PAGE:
Pittsburgh a finalist for prestigious, hefty transportation grant

Pittsburgh a finalist for prestigious, hefty transportation grant

Dan Gilman
File photo
Dan Gilman File photo

City Councilman Dan Gilman is “very optimistic” when it comes to Pittsburgh’s chances of winning $50 million in grant funds that would propel the Steel City to be a worldwide leader in the field of transportation.

One of seven finalists of the Smart City Challenge, a federal initiative that will provide the winning city with $40 million from the U.S. Department of Transportation — with another $10 million coming from the Seattle-based investment firm Vulcan, Inc. — Pittsburgh is competing with Austin (Texas), Columbus (Ohio), Denver, Kansas City (Mo.), Portland (Oregon) and San Francisco in the winner-take-all challenge to build technology-based systems to improve transportation.

Pittsburgh was one of 77 cities that applied for the challenge in February. The team behind the application included Allegheny County, Carnegie Mellon University’s Metro21 and Technologies for Safe and Efficient Transportation Center, the University of Pittsburgh and the Port Authority of Allegheny County.

The Pittsburgh team was awarded $100,000 to finalize its application. The winner will be announced in June.

The Pittsburgh team’s application builds upon existing work by the Traffic21 and Metro21 Initiatives at CMU, the Western Pennsylvania Regional Data Center formed by the city, Allegheny County and the University of Pittsburgh, and other initiatives.

“This will be a complete game-changer for the winning city,” said Gilman, councilman for District 8, which includes Shadyside, Squirrel Hill, Oakland and Point Breeze.

The projects being developed here, Gilman said, are innovative and, if implemented, will greatly improve transportation in his district and beyond.

One of those projects is the expansion of electric traffic signals that can communicate with one another based on where vehicles are on the road in order to improve traffic flow. Another project involves “smart parking” in which rates are based on times of day and other factors in order to better support local businesses.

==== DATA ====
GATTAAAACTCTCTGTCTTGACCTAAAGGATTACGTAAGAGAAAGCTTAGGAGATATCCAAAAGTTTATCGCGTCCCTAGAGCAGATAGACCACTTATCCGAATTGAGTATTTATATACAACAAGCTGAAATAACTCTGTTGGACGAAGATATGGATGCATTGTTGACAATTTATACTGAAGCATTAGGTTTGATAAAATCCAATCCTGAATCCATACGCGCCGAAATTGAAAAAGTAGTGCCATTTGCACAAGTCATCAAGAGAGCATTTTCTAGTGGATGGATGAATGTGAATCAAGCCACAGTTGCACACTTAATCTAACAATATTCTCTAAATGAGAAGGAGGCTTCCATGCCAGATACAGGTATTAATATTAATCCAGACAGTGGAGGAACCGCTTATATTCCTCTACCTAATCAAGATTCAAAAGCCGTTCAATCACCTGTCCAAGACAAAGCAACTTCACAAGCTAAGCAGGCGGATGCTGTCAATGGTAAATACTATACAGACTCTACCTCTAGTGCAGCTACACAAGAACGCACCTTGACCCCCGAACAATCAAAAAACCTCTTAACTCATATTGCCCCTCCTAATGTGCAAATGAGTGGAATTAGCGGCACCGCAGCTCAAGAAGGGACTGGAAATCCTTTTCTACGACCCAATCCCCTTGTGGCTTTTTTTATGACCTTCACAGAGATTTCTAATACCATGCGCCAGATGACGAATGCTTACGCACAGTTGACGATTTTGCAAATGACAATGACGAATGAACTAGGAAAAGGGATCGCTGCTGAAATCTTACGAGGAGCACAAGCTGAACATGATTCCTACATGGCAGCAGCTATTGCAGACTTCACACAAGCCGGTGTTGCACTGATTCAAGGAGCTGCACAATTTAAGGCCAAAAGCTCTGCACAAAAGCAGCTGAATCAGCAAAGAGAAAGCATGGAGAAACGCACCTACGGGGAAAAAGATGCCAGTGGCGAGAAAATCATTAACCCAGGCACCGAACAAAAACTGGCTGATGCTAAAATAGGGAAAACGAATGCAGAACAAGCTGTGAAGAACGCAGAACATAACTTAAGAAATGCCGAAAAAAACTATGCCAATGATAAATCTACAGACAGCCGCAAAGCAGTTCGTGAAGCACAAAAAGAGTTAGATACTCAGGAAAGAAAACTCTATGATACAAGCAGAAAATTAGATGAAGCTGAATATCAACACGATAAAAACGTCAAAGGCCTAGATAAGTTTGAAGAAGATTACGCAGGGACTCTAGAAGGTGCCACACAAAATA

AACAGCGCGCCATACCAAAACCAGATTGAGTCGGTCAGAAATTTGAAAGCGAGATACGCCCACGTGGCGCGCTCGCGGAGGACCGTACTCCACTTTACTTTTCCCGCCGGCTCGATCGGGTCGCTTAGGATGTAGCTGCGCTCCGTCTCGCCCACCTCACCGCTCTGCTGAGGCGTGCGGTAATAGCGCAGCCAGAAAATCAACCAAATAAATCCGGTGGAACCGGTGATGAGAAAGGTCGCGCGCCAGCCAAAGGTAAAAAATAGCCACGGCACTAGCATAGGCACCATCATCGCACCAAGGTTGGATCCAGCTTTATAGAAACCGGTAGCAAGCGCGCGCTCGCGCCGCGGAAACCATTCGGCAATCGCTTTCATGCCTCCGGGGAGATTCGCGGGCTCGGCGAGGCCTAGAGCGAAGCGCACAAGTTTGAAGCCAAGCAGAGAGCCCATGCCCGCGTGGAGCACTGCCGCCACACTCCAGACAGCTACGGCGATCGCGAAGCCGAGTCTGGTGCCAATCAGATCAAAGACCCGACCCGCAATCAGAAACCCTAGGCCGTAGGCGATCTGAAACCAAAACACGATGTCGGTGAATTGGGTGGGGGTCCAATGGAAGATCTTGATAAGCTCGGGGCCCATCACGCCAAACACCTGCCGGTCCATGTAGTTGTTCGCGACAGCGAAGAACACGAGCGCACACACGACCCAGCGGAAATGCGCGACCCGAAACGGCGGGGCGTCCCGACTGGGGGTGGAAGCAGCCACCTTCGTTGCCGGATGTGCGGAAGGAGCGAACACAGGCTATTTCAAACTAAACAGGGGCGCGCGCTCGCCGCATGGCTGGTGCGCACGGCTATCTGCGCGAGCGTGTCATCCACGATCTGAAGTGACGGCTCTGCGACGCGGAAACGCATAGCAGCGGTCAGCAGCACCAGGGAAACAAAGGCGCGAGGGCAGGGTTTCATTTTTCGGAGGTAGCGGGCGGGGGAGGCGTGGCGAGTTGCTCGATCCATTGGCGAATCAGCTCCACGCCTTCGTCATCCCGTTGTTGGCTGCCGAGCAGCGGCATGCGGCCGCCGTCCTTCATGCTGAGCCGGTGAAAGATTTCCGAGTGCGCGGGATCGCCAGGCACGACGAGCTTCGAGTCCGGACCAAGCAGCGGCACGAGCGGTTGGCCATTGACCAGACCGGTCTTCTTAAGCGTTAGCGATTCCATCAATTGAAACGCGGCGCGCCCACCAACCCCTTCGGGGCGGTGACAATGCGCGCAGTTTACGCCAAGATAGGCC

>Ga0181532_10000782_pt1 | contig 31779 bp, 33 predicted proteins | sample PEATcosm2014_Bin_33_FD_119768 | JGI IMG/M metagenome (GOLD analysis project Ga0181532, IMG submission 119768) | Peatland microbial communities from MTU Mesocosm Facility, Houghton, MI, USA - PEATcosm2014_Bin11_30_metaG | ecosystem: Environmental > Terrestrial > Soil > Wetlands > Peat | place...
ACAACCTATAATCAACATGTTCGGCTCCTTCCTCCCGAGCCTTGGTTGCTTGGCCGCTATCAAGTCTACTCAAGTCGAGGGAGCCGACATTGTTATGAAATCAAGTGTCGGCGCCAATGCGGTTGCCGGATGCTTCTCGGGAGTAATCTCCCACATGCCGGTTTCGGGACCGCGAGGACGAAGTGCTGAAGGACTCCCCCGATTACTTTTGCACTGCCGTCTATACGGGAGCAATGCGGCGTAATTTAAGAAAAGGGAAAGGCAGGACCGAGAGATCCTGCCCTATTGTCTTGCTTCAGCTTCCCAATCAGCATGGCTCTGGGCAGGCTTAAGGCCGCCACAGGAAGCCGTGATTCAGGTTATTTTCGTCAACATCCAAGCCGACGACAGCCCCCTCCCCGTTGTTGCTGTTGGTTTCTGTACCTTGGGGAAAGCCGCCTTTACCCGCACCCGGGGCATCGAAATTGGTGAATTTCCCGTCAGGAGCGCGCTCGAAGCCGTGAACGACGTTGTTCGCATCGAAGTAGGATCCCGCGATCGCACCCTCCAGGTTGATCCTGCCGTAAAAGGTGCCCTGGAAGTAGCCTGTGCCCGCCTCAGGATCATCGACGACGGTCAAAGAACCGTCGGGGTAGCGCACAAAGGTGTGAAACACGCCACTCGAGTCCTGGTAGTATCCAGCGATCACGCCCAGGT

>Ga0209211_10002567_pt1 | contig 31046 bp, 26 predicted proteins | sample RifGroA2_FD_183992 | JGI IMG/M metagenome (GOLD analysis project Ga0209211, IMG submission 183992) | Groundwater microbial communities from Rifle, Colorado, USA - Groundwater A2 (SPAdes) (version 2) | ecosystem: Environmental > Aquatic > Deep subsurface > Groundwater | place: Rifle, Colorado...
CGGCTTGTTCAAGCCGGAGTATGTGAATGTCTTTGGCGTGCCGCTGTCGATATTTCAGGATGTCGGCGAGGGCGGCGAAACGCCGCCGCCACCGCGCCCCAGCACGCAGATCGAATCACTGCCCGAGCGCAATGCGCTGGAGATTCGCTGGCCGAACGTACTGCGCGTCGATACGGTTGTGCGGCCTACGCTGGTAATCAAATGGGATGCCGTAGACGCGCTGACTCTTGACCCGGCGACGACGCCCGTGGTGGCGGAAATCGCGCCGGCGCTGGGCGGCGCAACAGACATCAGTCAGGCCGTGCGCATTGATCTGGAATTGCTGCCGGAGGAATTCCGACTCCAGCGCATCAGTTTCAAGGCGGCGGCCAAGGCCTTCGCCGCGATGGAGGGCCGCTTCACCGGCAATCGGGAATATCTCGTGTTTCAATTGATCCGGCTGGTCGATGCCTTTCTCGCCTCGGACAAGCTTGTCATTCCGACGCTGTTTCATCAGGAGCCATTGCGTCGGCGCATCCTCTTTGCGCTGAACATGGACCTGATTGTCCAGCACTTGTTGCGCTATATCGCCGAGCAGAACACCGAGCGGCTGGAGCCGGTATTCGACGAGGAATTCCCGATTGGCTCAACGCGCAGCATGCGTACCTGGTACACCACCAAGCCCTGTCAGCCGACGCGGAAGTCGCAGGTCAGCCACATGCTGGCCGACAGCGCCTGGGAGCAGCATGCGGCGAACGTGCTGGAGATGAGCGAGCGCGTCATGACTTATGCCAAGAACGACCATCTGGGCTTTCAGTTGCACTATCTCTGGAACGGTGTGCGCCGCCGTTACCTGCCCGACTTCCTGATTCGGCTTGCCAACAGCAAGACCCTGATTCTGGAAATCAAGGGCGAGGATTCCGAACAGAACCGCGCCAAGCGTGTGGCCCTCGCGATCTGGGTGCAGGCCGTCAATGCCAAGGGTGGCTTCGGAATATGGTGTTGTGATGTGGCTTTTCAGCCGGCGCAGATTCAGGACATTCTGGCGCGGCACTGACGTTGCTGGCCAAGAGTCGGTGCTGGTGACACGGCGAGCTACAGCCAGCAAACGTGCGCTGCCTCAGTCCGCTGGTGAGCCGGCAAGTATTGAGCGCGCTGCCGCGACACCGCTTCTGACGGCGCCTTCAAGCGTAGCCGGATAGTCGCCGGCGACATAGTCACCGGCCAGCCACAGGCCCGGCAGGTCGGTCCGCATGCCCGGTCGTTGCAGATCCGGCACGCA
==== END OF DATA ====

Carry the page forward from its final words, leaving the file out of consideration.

“I’m very optimistic that Pittsburgh’s application will be competitive,” Gilman said.  “The team we have put together is strong. Winning the challenge will transform all nine districts in a major way.”

Pittsburgh’s proposal is unique, noted Gilman, in that it is a comprehensive plan.

“It’s not limited to one single project, but it is about how to build a new system of systems to support the ever-changing transportation needs in a city,” he said.

The Pittsburgh proposal is also comprehensive geographically, he said, and is intentional about addressing the needs of “historically underinvested neighborhoods.”

“We’re really focused on using this to promote equity and correcting the mistakes of the past,” Gilman explained, adding there are many neighborhoods in the city that are “primed for reinvestment and improved transit access.”

A U.S. Department of Transportation study called “Beyond Traffic 2045: Trends and Choices” showed that “many communities will experience rapid population increases and rapidly growing demands on their transportation infrastructure in the next few decades,” according to a prepared statement from USDOT. “The Smart City Challenge is designed to help cities begin to address the difficulties these trends present.”

Toby Tabachnick can be reached at tobyt@thejewishchronicle.net.

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